Releasing the pain of descending
Helping your open water students with equalising
Equalising should not be a pain; if taught and handled correctly by both the student and the instructor teaching them. Such a relatively simple process seems to be one of the ongoing issues facing scuba instructors all around the world.
These basic guidelines will help relieve the pain of descending.
Use a reference when allowed
During the first dives, by using VERY shallow water (shallow enough to touch the bottom) or a line to start your descent with is very important (When PADI standards allow it). This will allow them to really control their descent which will really help with equalisation.
Use the gradient
The gradient of depth change is what increases you issues with equalising. Swimming in a zigzag motion down steep gradients will help you reduce the pressure change your divers are exposed to. Next time if you have equalising issues with one of your students, swim up the sloping reef until the students signals OK to their ears, then make the group swim along the reef at the same depth contour. Doing this will make your students chillax and when this happens the neck muscles will loosen around the Eustachian tubes and a lot of the time the students can more easily equalise. Now that you have your students over the added stress of the descent, slowly go down the contour using the zigzag method. This has worked really well for me in the past.
Feet first Descents only!
Ensure that all your students descend in a feet first position. This ensures that the Eustachian tubes are in their natural position and will
make equalising consistent and easier. If your students heads are face down, the Eustachian tubes a bent which will impede the gas exchange through to the inner ear.
Like I said previously, if your students are stressed they will have a lot low chance of a successful descent. Fostering a relaxed environment is one of the key ingredients to running a successful descent. I have written a great article called Dive One Blues – How to reduce stress in your students If you are constantly having issue with your students equalising, then this may be the underlying issue to your methods.
Rushing your students will cause 2 main issues: firstly, they will be tense which reduces their ability to successfully equalise as explained
before. Secondly, because they are pushed to go quicker they will easily omit an equalisation causing issues.
Group control during the descent is extremely important. If your descent is unorganised and unstructured your students will not be able to know what to do when. Keep your descents simple. Always use the 5 point methods (more on this soon with a blog about running descents in the Open Water Course – watch this space!
equalise and Descent
Be the first down the ling and ensuring that ALL your students can easily see and signal you! VERY IMPORTANT. If you have great group control, stoping or pausing a descent and helping your students through the process is relatively easy!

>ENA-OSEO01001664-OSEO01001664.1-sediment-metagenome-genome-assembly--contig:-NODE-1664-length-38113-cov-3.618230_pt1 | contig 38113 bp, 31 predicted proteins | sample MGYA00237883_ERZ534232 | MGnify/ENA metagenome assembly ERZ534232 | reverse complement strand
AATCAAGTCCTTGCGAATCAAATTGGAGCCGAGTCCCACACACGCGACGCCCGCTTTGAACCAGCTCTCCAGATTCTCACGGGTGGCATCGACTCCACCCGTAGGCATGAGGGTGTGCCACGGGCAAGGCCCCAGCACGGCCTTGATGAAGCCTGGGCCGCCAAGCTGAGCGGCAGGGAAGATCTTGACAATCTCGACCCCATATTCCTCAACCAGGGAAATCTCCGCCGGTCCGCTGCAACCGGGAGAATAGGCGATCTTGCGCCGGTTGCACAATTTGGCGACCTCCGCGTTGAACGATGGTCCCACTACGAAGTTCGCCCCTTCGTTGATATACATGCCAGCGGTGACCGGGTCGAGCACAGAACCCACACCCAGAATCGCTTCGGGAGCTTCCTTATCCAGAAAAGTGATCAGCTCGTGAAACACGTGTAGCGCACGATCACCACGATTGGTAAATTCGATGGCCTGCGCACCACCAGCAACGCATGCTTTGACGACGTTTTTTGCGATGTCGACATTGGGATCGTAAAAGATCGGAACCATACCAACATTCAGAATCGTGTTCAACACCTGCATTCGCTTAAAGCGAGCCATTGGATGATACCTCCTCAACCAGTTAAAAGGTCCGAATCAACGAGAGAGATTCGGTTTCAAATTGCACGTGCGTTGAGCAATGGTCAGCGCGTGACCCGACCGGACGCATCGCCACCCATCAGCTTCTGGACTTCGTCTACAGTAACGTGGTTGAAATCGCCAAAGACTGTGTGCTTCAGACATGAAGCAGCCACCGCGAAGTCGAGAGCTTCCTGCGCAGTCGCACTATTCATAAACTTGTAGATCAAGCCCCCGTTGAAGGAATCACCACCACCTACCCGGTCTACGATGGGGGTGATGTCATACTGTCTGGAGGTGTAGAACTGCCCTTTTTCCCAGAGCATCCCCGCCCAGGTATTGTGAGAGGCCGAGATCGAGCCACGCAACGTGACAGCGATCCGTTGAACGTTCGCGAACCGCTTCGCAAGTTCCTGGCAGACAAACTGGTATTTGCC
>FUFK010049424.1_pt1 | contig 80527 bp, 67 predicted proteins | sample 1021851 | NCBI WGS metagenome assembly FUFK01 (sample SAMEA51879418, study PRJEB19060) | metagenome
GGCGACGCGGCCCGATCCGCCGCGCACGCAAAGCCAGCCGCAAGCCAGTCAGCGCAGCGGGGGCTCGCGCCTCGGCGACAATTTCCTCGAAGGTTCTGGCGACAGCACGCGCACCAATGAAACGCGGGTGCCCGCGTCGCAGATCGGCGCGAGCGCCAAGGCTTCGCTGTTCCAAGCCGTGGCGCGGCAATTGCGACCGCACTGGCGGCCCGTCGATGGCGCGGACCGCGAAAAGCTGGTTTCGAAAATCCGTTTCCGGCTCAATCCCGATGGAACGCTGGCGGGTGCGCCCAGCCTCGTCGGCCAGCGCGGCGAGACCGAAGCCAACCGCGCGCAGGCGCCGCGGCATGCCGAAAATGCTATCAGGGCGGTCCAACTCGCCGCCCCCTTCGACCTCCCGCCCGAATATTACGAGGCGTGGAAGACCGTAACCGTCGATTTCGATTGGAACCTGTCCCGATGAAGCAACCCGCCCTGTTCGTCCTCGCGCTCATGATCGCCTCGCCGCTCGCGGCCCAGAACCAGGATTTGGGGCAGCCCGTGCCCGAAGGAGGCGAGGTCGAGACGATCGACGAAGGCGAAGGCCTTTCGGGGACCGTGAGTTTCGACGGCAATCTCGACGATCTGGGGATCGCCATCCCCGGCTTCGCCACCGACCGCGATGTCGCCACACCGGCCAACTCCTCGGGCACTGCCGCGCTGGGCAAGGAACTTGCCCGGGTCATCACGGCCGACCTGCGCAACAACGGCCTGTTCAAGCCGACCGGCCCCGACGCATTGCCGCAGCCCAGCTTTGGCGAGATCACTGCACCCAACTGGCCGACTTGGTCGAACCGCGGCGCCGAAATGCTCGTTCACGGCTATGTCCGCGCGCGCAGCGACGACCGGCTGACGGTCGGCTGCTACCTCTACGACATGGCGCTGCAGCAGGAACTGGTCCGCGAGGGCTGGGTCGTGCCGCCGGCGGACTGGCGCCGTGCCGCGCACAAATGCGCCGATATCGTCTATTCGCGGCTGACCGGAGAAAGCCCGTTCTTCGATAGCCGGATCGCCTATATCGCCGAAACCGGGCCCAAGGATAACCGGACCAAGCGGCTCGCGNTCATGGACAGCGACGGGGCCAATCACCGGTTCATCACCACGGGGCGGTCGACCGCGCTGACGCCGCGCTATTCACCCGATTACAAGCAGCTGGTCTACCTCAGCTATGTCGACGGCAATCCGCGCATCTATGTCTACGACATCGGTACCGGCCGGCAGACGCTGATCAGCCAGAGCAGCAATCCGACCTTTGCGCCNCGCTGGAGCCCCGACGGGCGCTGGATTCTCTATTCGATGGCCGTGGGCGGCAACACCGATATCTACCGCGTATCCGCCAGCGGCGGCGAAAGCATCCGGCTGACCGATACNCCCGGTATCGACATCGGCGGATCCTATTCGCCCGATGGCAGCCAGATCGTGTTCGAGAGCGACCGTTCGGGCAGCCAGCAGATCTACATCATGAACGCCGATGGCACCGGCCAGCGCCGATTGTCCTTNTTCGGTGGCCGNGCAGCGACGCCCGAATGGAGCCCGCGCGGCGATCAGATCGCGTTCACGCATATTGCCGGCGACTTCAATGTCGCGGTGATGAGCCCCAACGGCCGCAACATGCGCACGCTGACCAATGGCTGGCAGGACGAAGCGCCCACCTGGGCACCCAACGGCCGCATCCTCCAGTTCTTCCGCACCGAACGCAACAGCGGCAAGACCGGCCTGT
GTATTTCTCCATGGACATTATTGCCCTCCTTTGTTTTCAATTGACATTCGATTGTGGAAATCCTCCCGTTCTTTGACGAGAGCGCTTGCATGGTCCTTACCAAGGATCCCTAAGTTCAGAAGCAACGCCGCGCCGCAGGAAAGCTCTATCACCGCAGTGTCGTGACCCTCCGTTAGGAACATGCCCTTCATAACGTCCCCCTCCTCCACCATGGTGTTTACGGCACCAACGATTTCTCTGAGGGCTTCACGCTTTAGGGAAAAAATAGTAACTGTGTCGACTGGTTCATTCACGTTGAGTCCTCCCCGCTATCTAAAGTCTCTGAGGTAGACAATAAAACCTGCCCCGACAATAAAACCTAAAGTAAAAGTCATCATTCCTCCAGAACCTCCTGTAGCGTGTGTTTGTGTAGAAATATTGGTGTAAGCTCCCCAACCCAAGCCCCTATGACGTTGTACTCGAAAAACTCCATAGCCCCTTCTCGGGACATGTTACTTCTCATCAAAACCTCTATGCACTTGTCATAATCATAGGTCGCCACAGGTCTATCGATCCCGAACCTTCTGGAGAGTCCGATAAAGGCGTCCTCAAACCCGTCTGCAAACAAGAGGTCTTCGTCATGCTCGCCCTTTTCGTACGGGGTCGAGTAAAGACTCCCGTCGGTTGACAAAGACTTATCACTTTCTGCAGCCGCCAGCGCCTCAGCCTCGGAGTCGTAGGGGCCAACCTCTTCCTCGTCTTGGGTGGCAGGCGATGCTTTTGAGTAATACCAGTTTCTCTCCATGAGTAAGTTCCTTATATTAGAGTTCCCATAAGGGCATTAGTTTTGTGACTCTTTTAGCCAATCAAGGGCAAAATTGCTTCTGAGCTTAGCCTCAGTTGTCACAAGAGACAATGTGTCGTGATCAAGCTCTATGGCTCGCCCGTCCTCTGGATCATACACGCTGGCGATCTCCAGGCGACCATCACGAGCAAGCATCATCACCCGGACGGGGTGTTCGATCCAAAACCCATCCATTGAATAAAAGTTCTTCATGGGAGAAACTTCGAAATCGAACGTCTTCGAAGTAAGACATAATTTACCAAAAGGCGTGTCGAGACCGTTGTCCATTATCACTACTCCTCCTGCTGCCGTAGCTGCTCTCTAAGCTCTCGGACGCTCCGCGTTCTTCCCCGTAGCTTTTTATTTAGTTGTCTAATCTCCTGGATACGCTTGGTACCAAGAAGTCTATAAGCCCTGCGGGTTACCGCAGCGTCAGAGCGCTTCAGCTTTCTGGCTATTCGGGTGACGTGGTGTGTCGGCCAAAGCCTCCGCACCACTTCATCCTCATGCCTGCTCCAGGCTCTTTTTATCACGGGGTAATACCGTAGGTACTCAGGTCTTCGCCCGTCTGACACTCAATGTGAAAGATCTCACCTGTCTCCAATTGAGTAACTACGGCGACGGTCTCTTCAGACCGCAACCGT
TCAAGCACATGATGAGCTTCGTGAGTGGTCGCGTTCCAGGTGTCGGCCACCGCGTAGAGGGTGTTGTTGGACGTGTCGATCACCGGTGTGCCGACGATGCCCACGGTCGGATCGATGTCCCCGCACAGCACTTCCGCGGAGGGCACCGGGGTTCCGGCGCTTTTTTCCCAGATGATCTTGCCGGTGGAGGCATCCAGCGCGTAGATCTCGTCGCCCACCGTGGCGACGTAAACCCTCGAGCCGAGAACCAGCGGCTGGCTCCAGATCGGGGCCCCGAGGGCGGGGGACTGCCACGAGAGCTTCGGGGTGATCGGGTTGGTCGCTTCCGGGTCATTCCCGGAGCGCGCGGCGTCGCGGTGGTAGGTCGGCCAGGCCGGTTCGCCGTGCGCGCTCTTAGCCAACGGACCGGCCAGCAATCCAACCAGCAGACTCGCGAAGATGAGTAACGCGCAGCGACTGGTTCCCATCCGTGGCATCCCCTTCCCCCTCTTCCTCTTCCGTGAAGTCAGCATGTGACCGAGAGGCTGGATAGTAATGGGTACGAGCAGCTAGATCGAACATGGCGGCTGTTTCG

Sometimes they just aren’t doing what you tell them… Treat equalising exactly the same as any basic skill you teach in the pool. Pin point
the critical attribute that just aren’t doing right and guide them through adjusting the method.
There are several methods that will help your students;
The standard Valsalva manoeuvre –
gently blowing your nose against a pinched nostril
The frenzal Manoeuvre –
Swallowing and/or flexing the muscles around the Eustachian tube and the inner ear causing air to pass through and equalising
Wiggling your jaw from side to
side – This method can be used in conjunction with any of the other methods. It massages the Eustachian Tubes which in turn will help them equalise.
Point an ear to the surface –
Instructing your students to point the unequalised ear to the surface will help stretch the Eustachian tubes and sometime helps in letting the gas pass through.
Not frequently enough
Sometime students have the miss-conception that they need to feel the pain, then equalise. As we know, they need to equalise prior to feeling the pain. So basically to stop this occurring = TELL THEM! Explain the correct methods leading up to the ocean session in the pool, and classroom. This will help them understand the correct methods.
Harder to push – DON’T
It is really important that we explain to our students that if they feel resistance, don’t. If there is resistance and they continue to push
past that resistance it will cause bruising in the middle ear or ear drum or possibly even worst. Make sure they know that when they feel the pain they should stop descending, signal to you and their buddy, then ascend until they don’t feel the resistance, and only then attempt to re-equalise. MAKE SURE YOU READ THIS PARAGRAPH TWO TIMES TO MAKE SURE YOU READ IT RIGHT!
Get the student back in
If you need to get someone out of the water because they can’t descent with the group, make sure you get the student back in to give it
another go one-on-one. This is very important the future of the student and diving. You student will not feel as stressed about it, as the rest of the group are not waiting for them, and you will be able to work on a more individual basis with the diver to help trouble shoot the problem. I have used this option a few times before and (Air supply permitting) I have continued with the requirements of the dives and caught them up with their fellow students.
Never pull or push someone through the water column while
When descending with a student with equalising issues, make sure you are in front of the diver offering them support with their buoyancy with one hand and signalling them with the other. Looking into their eyes will be an even better signal them their hands. Make sure you NEVER push or pull anyone through the water column. This will cause dangerous results!